Some metro Atlanta business leaders hope their political counterparts at the Georgia Capitol can quash a "religious freedom" bill that is prompting talk of driving business from the state.
The head of California-based tech giant Salesforce, Marc Benioff, hinted last week that he may scale back the company's presence in Georgia if the state passes House Bill 757, which would allow faith-based groups to cite their sincerely held religious beliefs to decline service to couples in relationships with which they disagree.
Academic group Southern Sociological Society, which comes to Atlanta every three years, said it will take its convention and its 1,200 members elsewhere if the legislation becomes law.
How widespread such reactions would be is unclear, but the accompanying publicity would ding the state's image, often mentioned by Gov. Nathan Deal, for having a top business climate. Some worry it would also stall or reverse the growth in film productions that has pushed Georgia to third place behind New York and Los Angeles. The economic impact to the state's economy, film leaders say, is about $6.1 billion.
Some, though, say talk of business damage is exaggerated.
"At this point, I've heard zero pushback," said Len Gough, founder and chief executive officer of ProMaker Development Group, which develops infrastructure and business models for film and television in Georgia.
"Production companies come here because it's a good business decision," he said. "We've created such a good environment, they'll continue to come.
"Yes, some people will be offended, but that doesn't keep them from making good business decisions."
Debate over the measure also comes as metro Atlanta leaders plan a big push to promote the area as a tech haven at Austin, Texas's "South by Southwest Festival." They fear news of HB 757 could sabotage the effort with millennials who lean liberal on same-sex marriage.
"Our position has always been that our doors are open to everyone," said Jim Sprouse, executive director of the 300-member Georgia Hotel and Lodging Association.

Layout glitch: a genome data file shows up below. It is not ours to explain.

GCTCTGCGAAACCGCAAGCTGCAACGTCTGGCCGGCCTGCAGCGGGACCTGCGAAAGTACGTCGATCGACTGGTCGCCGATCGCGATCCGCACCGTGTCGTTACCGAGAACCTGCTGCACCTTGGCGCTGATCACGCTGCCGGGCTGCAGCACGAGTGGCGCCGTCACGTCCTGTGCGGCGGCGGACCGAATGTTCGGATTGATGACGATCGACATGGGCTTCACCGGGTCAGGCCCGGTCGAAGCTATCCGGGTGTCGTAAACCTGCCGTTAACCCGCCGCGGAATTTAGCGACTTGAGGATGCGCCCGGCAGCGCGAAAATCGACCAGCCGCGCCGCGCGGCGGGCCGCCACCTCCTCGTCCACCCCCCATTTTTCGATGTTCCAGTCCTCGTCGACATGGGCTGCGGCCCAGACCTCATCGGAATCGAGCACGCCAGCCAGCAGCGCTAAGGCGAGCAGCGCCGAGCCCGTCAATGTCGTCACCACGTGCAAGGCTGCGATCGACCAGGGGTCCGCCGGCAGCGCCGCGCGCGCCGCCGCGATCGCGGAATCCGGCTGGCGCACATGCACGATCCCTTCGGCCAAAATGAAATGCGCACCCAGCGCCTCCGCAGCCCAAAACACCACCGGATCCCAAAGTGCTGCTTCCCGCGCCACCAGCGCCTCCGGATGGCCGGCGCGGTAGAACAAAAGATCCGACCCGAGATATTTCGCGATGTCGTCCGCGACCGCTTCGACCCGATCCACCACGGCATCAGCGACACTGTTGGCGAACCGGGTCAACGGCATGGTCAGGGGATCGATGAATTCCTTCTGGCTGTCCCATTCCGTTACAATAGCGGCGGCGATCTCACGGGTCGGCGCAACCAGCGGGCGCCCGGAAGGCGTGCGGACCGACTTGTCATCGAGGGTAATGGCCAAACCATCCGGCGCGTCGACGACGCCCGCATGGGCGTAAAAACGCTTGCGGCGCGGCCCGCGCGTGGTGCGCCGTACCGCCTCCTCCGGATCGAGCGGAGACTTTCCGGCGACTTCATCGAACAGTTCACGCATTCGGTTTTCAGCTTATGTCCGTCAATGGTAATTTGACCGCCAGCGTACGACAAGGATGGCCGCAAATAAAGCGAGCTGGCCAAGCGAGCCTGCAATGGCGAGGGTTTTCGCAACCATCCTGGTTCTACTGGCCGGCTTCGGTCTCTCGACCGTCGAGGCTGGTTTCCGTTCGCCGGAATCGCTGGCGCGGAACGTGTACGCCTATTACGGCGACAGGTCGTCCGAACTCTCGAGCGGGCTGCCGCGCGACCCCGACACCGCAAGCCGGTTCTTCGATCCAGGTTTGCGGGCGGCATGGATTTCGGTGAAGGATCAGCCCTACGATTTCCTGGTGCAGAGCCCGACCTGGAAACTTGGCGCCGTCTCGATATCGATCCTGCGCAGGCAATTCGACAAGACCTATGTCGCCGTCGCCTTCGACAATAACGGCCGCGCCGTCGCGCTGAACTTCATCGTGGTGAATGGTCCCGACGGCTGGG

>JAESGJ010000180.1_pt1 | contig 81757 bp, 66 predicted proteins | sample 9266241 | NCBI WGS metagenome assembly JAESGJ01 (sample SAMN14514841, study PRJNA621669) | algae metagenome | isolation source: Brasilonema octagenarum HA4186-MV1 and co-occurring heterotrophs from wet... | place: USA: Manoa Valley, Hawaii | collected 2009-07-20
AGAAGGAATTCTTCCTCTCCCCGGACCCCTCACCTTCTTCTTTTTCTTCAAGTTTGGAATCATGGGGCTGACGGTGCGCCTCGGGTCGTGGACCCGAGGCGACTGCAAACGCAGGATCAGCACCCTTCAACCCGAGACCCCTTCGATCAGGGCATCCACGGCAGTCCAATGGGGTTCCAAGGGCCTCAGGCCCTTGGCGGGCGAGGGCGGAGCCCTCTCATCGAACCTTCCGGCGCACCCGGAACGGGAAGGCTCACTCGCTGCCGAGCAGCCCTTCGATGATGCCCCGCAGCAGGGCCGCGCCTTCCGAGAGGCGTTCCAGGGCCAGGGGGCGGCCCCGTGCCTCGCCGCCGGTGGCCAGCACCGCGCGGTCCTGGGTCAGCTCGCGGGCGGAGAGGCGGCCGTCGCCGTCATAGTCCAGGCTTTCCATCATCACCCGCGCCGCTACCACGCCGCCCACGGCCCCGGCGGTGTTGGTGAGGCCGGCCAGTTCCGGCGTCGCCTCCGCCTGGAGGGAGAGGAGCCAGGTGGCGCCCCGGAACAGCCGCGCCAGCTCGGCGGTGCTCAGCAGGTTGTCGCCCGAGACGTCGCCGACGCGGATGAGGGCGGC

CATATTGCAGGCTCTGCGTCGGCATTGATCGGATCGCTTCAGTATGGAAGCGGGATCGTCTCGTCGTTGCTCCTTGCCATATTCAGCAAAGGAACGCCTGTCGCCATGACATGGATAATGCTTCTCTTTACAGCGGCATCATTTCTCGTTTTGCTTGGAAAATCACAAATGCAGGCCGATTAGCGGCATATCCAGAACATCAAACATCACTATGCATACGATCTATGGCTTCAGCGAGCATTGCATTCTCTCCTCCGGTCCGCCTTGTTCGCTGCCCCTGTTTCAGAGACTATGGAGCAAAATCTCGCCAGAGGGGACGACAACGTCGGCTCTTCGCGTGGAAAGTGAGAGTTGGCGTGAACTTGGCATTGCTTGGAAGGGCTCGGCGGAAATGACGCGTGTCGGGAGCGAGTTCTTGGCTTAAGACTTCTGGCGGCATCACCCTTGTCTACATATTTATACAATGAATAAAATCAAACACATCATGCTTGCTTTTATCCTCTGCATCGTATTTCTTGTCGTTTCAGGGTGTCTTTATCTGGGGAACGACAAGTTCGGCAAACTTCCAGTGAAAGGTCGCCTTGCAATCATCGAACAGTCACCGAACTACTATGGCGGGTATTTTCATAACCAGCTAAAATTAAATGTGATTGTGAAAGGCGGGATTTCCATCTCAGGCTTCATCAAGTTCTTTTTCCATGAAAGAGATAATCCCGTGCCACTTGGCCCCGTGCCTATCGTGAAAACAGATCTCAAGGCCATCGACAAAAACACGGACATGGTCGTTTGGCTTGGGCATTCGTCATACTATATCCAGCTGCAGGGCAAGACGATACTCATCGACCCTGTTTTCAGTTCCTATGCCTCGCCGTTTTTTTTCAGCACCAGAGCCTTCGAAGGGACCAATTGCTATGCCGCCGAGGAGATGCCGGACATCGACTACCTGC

"Anything that gives the perception that business can discriminate against an individual for any reason is the problem we have with the bill." Tim Calkins, a branding expert at the Northwestern University, said some damage may already be done. He said Georgia has brought a lot of attention to itself over the issue and, however it is resolved, some will consider Georgia an intolerant state.
"Just the process can shape a brand," he said.
Sen. Josh McKoon, R-Columbus, who has a offered a separate religious liberty bill, was critical of Salesforce's Benioff, who was also outspoken during a similar legislative controversy in Indiana.
"It's important to note that Salesforce does business in Singapore and India," he said from the well of the Senate in late February. "The laws of Singapore and India are that they make homosexuality a crime punishable by imprisonment. It appears he has absolutely no problem doing business in and making money from countries where homosexuality is a crime. So let's spare us all the political antics around this issue." Proponents of the bill say it's needed to protect citizens and businesses from losing government funding if their beliefs conflict with federal, state and local requirements. Opponents say the legislation would open gay or unmarried couples to discrimination.
As the controversy swelled last week, Gov. Deal said he and House Speaker David Ralston were working with legislators as the bill moved back to the House.
But fallout continued. Representatives of the popular annual Dragon Con festival, which brought more than 70,000 people to the metro area in 2015, said in a Facebook post they are monitoring the bill's progress closely and that "legislation that hurts one of us, hurts all of us." "Unlike some conventions that have their headquarters outside the cities where they operate, Atlanta is the only home Dragon Con has ever had," the group said. "We have great faith that our state's leaders and legislators will, eventually, do the right thing for all Georgians." Atlanta native and University of Georgia graduate Jon Birdsong, a co-founder and CEO of Atlanta software firm WideAngle, said he opposes the bill, but didn't think leaving town was the answer.
"The easy thing to do is move. The harder thing is stand up against the perception of discrimination in our state," he said.
He added he is concerned that attracting talent will be harder if workers think the state is not accepting or open.
Corporate leaders -- including representatives of Home Depot, Coca-Cola, Delta Air Lines and UPS -- have banded together to oppose the legislation under the Georgia Prospers banner.
Atlanta Hawks co-owner Grant Hill, who joined Georgia Prospers late last week, said he learned sportsmanship, fairness and inclusion as an athlete.
"It is critical, now more than ever, that our state supports diversity and inclusion in the workplace," Hill said.